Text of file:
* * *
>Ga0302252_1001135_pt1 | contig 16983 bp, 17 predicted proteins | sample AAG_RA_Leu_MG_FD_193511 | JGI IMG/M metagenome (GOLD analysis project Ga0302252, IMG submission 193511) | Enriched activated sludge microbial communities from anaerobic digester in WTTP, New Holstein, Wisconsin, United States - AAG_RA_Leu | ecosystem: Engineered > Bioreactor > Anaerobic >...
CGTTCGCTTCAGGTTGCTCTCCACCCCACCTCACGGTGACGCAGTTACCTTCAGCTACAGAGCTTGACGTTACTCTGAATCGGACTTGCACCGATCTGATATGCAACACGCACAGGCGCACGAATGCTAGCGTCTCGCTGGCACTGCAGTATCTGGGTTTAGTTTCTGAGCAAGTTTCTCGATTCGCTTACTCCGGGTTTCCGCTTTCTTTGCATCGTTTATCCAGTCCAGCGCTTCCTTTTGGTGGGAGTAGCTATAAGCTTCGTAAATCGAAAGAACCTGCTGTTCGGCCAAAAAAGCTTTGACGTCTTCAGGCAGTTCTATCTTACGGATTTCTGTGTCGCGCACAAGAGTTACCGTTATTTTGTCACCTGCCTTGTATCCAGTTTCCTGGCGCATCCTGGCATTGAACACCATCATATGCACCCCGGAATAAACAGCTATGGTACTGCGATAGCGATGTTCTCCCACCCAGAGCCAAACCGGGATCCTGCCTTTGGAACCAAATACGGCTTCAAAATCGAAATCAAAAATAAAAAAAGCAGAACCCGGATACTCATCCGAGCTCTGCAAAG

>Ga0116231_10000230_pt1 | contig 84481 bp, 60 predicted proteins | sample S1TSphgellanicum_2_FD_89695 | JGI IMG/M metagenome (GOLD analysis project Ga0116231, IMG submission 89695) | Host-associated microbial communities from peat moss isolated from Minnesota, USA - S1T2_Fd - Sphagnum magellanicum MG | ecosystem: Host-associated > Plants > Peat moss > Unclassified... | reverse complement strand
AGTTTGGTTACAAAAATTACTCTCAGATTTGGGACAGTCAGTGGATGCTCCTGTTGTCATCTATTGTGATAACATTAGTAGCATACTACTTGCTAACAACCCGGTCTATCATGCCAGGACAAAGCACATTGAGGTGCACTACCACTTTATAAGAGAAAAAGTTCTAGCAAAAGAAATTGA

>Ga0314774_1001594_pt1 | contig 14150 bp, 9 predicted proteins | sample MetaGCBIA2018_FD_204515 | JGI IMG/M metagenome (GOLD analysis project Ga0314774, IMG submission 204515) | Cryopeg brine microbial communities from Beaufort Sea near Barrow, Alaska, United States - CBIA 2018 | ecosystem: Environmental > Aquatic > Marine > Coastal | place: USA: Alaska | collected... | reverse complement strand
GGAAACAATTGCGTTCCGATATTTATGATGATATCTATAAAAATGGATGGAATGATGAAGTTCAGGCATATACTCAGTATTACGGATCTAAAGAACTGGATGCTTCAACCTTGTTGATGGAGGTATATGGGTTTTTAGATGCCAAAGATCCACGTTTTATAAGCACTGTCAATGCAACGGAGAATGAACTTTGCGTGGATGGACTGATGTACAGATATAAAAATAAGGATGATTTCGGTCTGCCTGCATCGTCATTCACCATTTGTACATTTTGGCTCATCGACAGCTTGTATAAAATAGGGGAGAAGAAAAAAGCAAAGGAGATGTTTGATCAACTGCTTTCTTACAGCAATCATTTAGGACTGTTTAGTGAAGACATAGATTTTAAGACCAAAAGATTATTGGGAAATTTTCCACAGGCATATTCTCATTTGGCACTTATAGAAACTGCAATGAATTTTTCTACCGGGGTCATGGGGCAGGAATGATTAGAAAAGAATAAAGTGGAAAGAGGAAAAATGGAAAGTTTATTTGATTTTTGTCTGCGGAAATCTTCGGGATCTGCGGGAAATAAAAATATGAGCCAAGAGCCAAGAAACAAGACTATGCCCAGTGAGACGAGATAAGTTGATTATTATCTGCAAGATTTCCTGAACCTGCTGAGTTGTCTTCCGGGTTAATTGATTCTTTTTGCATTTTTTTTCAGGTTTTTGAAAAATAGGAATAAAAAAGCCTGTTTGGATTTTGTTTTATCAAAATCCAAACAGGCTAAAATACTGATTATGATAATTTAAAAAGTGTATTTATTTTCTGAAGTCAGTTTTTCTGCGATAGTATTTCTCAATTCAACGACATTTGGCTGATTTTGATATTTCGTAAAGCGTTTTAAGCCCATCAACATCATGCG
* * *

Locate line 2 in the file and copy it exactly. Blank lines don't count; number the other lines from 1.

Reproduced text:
CGTTCGCTTCAGGTTGCTCTCCACCCCACCTCACGGTGACGCAGTTACCTTCAGCTACAGAGCTTGACGTTACTCTGAATCGGACTTGCACCGATCTGATATGCAACACGCACAGGCGCACGAATGCTAGCGTCTCGCTGGCACTGCAGTATCTGGGTTTAGTTTCTGAGCAAGTTTCTCGATTCGCTTACTCCGGGTTTCCGCTTTCTTTGCATCGTTTATCCAGTCCAGCGCTTCCTTTTGGTGGGAGTAGCTATAAGCTTCGTAAATCGAAAGAACCTGCTGTTCGGCCAAAAAAGCTTTGACGTCTTCAGGCAGTTCTATCTTACGGATTTCTGTGTCGCGCACAAGAGTTACCGTTATTTTGTCACCTGCCTTGTATCCAGTTTCCTGGCGCATCCTGGCATTGAACACCATCATATGCACCCCGGAATAAACAGCTATGGTACTGCGATAGCGATGTTCTCCCACCCAGAGCCAAACCGGGATCCTGCCTTTGGAACCAAATACGGCTTCAAAATCGAAATCAAAAATAAAAAAAGCAGAACCCGGATACTCATCCGAGCTCTGCAAAG